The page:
Yeah, one common thing that I see, and I’ve, you know, mentioned it before, not having a supportive co-lead. Not being on the same page with the co-lead, not knowing, you know, not knowing your role. You know. It’s okay to, you know, talk about who’s going to do what, you know, what are your gifts, what are your strengths, weaknesses. You know, one of my leaders or co-leads, he is gifted from an administrative side. And I can do it, but that’s not, you know, that’s not my strong point. And that is [his]. So having those conversations. Being prepared—you know, I had to do that, you know, from reading, from talking, podcasts, following different people on social media sites—this isn’t just a “I have a feeling and now I want to do it.” Like, no, we’re talking about something that is so deep.
Latasha Morrison 50:36
Yeah. Historic. Centuries.
Andrea Middleton 50:38
So yes. Yes. Like, you know, the same things that our parents, grandparents, great-grandparents…
Latasha Morrison 50:46
Andrea Middleton 50:48
Great-great. You know, that we’re still dealing with to this day. You know, and, you know, so honestly, you know, leaders not being prepared.
Latasha Morrison 51:02
So leaders have to be learners.
Andrea Middleton 51:04
Leaders have to, yes! Leaders have to be learners. And, you know, another thing, I get emails a lot of times from members who don’t feel a connection from their leaders. And so if you are leading a group, there’s a level of…there’s a different level of commitment that is required from you, that’s not required from the members. And so there are times where, you know, yeah, I do have to go the extra mile and, you know, send out a text or call a person or pray for a person or, you know, just to make sure that, you know, we stay engaged. Because it’s easy to, you know, kind of, after you talked about repentance, shame, guilt, reparations, for a person to, you know, close that book and not think about Be the Bridge ever again.
Latasha Morrison 52:08
Yeah, yeah. Because you can’t walk away from it. Some people can walk away from it. So as a leader just keeping it before—so that’s about establishing relationship. And I think one of the things in the way Be the Bridge groups are designed, it’s not just designed for you to have these discussions and come and, you know, have these group discussions. But one of the key things in the first group that, you know, that I ever led was to build life and do life with the people. So that’s, many of us who are a part of communities where we have small groups, or if you’re a part of, you know, any kind of community group, you see where it’s like, okay, you’re going to each other’s birthday, or you’re doing a phone call, or you’re sharing a text. It’s like, it’s not just, “I close this, and I don’t hear from anyone else,” you know, or when something happens in my life, no one knows, or no one is going through. You know, this is an extension of your life. And I know sometimes that’s hard to do, especially some groups where I have gotten together with people that didn’t know each other. But you guys basically, you know, you didn’t know each other intimately in that way until you really formed this group. You were associates, you participated in a group together. But Andrea, you were in and out of that group. And so you later connected. So I think that’s important to see. And I think that’s really good. Margo, was just something you were going to add?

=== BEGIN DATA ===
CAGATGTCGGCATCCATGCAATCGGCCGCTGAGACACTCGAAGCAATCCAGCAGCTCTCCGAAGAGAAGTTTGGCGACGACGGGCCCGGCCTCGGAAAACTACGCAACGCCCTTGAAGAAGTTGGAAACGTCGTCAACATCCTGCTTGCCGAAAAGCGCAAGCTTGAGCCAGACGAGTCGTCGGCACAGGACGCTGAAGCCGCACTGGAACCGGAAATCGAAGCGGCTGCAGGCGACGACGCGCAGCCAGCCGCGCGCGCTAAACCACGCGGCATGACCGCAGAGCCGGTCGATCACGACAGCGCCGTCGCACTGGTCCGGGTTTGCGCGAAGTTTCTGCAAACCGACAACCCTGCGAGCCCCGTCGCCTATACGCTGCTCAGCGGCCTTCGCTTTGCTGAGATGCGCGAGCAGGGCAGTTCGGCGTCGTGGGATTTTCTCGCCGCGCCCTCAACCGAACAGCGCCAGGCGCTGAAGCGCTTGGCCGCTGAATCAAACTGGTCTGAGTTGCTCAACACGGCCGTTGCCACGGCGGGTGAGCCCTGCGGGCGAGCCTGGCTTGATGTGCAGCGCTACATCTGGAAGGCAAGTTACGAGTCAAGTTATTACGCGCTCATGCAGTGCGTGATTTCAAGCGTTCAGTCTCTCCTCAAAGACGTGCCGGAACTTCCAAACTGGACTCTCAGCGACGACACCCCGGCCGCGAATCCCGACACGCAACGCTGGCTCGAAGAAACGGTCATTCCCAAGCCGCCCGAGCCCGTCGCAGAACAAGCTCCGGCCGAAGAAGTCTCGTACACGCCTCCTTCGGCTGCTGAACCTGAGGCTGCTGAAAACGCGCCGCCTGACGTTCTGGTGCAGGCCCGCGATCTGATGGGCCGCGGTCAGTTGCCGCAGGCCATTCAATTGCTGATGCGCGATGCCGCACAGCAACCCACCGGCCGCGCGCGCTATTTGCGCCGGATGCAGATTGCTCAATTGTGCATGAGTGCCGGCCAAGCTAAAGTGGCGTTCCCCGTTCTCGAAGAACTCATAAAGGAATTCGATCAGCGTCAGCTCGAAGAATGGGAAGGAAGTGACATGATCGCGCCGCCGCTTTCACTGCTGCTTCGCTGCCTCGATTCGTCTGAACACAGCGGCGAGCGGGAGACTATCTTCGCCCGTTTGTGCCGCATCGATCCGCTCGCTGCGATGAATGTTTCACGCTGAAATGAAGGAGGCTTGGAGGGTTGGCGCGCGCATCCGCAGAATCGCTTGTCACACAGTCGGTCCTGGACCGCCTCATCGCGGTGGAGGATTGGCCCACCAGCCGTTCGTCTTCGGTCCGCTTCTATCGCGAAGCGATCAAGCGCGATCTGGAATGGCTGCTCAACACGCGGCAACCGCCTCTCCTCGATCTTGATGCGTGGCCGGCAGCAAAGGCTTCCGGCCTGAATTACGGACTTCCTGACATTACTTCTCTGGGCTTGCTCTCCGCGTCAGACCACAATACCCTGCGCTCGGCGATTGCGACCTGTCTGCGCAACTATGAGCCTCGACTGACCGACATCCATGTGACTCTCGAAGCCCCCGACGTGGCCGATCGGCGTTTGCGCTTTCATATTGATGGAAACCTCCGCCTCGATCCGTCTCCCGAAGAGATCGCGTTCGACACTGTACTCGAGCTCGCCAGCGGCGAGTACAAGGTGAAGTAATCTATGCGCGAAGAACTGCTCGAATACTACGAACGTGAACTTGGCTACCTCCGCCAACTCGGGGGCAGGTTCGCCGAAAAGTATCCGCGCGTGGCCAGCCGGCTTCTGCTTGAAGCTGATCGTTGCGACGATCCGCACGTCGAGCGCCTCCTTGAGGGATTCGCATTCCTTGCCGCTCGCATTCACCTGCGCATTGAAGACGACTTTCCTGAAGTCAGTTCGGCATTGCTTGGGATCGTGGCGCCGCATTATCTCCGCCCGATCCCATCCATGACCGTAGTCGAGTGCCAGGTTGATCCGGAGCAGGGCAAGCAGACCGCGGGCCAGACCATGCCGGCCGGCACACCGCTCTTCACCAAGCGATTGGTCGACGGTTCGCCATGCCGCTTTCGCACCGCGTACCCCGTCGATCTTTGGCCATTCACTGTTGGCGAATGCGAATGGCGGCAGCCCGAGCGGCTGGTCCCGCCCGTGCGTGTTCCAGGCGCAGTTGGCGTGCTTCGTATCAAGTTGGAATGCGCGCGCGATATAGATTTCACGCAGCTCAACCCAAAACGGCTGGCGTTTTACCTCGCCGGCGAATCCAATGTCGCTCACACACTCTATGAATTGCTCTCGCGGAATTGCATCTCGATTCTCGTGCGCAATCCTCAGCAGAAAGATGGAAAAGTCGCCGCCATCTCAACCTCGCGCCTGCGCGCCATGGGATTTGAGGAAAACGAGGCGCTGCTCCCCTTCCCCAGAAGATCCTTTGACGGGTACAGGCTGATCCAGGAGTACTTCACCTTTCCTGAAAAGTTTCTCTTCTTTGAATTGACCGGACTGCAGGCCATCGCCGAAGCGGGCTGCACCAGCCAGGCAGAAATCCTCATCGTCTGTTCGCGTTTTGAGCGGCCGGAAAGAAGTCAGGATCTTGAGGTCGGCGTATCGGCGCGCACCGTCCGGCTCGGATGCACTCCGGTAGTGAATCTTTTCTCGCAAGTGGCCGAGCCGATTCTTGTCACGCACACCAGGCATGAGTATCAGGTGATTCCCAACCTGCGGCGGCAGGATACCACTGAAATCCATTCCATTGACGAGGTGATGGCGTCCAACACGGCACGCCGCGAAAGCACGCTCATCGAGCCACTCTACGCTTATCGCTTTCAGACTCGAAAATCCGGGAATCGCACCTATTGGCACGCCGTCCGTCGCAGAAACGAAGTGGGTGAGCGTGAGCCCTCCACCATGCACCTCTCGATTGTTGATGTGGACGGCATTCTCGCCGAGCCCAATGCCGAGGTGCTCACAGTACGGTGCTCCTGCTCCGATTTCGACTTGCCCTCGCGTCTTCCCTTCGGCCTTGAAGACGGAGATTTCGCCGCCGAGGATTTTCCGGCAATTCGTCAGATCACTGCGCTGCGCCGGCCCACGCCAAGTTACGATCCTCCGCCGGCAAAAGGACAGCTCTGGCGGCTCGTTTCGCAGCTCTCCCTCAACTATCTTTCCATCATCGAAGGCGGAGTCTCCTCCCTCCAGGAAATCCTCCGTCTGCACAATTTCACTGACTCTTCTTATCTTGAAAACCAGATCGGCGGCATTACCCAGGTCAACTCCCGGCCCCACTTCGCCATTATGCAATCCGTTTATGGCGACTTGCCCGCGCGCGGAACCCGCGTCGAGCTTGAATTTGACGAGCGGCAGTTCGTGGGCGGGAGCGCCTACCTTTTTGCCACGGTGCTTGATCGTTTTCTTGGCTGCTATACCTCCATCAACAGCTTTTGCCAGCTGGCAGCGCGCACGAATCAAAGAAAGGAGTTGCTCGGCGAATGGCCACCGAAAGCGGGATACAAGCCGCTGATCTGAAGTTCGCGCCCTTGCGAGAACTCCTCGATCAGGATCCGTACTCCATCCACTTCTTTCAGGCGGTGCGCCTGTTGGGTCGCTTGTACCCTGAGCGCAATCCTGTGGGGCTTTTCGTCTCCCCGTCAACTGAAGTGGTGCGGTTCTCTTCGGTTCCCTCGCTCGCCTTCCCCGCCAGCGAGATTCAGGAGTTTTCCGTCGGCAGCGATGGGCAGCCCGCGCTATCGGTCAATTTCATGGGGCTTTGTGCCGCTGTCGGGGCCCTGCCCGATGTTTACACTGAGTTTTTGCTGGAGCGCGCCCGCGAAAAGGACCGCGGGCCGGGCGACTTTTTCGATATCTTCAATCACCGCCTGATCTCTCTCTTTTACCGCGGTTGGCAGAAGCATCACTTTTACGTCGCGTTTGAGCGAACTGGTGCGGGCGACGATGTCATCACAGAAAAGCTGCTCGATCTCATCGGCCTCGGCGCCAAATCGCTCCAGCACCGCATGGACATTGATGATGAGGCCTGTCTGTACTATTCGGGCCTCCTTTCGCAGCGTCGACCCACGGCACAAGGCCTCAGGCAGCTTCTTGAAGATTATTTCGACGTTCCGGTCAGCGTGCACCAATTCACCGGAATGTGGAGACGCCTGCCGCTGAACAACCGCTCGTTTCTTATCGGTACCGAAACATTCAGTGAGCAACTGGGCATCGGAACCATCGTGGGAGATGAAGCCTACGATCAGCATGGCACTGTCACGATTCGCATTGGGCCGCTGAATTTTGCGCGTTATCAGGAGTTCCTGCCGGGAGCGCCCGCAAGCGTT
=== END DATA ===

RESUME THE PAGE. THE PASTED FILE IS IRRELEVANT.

Margo Yoder 53:41
As far as leaders go, I think one theme that I see is just the desire for support. And that’s where I think the Facebook leader page is super helpful. So for leaders that aren’t on that page, get on that page! It’s anything, it’s anything from spiritual and emotional support, like “this is happening my group, how would you all handle it?” to logistical support. You know, “I remember seeing this article somewhere that would be really helpful for my group, but now I can’t find it. Can someone help me?” And so I think just like the model of Be the Bridge is to be done in community. That’s how we build bridges. I think leading, even if it’s online, can be done in community. I think leaders need other leaders to bounce ideas off of and to feel supported. And to talk about hardships with.
Latasha Morrison 54:30
Yeah, we can’t do this, like we can’t become an island in this. And then the other thing is, you know, there’s training that’s happening in the Be the Bridge leader group, I know there’s orientation that happens. We have a new 3.0 guide that is coming out soon! We’re excited about that. And I know that there’s going to be a leader training group and some videos that’s going to accompany that. And so this is where you’re gonna find out all the information. And the first groups to be able to order this or to find out the training and all the details of this are going to be people who are part of that Be the Bridge leaders community. And then there’s some things that I think as leaders that can be done as it relates to training is, you know, we offer a BTB101, there is the Be the Bridge intensive that we offer to help, you know, our white brothers and sisters. Then also for our BIPOC community, there is a guide, and we’re doing some trauma care within our Be the Bridge BIPOC group that we have. And so there’s something, there’s some things that we have to do sometimes on our own to start the learning journey and to start the healing process, so that we can come together more effectively. So I think when leaders are doing that work on themselves, they’re able to also lead others in a healthy way.